Of Dry Lands and Social Soils: Wood Wide Web Uses Social Media Storytelling to Inspire Drylands Discussion. Soils are not sexy and drylands can seem like a dry topic. This is the challenge. By using the concept of ‘Social Soils’ and metaphors of social media, scientists are bringing attention to such topics as patchwork habitats and soil services during a time when countries are revisiting their biodiversity action plans.
Unlike some high profile environmental issues, land degradation and dryland biodiversity loss do not have a captivating macro fauna that represents their struggle. Admittedly, an ordinary earthworm doesn’t compare to a fluffy polar bear on the cuteness scale.
The disconnect between the importance of dryland ecosystems and its recognition by the media/ public is mirrored by the focus dedicated to drylands biodiversity — or rather, the lack thereof. The Convention on Biological Diversity (CBD) is no exception. While there is a global program of work on the biodiversity of drylands and sub-humid lands, the Convention’s principal instrument for implementation at the national level, National Biodiversity Strategies and Action Plans (NBSAPs), often overlooks drylands and their biodiversity issues.
So, how to turn soils sexy and earthworms into earworms? How to inspire people to love and value drylands, and leaders to start discussing them? Especially in these critical months when countries are revising their NBSAPs , there is the opportunity for drylands issues to feature more prominently. Luckily, discussions for NBSAP practitioners and national biodiversity managers already have a platform – the NBSAP Forum, which provides support for the revision and implementation of these plans. To spark exchange, what better way than to turn data into drama and numbers into narratives? In the blink of an eye, lots of questions came to mind: Does your country include drylands areas? What are special considerations for drylands conservation planning? And why are drylands important in the first place?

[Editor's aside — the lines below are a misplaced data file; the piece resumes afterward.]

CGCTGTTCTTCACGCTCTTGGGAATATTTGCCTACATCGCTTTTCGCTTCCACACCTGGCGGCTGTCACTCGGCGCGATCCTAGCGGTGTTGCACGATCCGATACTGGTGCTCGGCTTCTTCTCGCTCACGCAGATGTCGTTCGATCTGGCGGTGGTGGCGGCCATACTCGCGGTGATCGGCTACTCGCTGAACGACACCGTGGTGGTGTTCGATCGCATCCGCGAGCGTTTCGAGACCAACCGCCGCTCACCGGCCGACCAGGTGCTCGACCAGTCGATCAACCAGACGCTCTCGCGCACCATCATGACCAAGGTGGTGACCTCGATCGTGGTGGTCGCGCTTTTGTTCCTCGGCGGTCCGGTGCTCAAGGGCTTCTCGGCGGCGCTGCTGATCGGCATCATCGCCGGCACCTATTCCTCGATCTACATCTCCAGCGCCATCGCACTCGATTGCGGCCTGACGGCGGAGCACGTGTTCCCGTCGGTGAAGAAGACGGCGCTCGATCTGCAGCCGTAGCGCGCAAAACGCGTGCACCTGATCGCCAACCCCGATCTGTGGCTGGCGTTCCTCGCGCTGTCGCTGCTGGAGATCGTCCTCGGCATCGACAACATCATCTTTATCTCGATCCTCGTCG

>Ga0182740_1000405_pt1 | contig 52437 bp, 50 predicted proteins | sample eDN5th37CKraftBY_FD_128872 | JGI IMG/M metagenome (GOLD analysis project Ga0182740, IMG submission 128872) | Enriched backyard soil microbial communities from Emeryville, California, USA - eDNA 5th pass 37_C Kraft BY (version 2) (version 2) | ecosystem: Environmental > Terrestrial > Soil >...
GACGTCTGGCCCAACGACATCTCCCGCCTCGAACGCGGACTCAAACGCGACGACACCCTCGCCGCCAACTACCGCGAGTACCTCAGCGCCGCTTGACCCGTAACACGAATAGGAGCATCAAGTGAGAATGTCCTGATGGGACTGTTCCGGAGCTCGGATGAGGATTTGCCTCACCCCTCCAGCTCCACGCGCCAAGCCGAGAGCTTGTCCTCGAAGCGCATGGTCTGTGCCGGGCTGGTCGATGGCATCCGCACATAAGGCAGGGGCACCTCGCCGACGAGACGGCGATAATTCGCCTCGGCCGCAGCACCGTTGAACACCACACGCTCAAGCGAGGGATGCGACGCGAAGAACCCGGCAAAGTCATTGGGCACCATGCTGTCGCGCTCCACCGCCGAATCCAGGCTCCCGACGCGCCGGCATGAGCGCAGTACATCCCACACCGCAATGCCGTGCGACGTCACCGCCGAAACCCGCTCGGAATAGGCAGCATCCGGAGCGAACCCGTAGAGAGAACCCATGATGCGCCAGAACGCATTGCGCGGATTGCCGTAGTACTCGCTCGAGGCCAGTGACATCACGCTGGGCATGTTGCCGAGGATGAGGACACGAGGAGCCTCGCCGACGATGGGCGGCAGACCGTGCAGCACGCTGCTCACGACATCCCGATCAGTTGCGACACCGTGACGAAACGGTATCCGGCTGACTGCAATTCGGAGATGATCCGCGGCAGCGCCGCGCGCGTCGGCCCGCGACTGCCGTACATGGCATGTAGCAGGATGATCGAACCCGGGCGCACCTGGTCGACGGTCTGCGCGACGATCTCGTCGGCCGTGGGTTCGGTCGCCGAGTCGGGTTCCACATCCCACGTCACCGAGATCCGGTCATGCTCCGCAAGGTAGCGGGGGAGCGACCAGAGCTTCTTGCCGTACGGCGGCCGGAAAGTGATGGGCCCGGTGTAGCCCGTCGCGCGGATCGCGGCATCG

Considering the connection between soil and drylands diversity, the plot came naturally: ‘Social Soils’ was coined as a hook to emphasize drylands and biodiversity issues, challenges, and solutions.
Since you started reading this article, 36,400 tweets were sent and 45,632 pieces of content were shared on Facebook. These statistics underline the fact that, worldwide, 2 billion internet users spend 15 percent of their online time on social media.
Then again, this number is only greeted with weary smiles by some other creatures that might not update their status as often, but are way more connected than us. These are the creatures that invented a different social network 400 million years ago. The Wood Wide Web is the largest unseen communication system on Earth, where 92 percent of all plant families have an account. Instead of tweeting, plants use symbiotic association between their roots and special fungi. This so-called mycorrhiza enables long distance communication between plants by sending chemical information that benefits the receivers. Messages like ‘#StimulateDefense against @Parasites’ or ‘#InhibitGrowth of neighbouring @Plants. PLS retweet’ turn a habitat into one super-organism. Soil Social Media at its best...'
© IUCN CEC 2014. All rights reserved. | Website Design by SW Creatives, LLC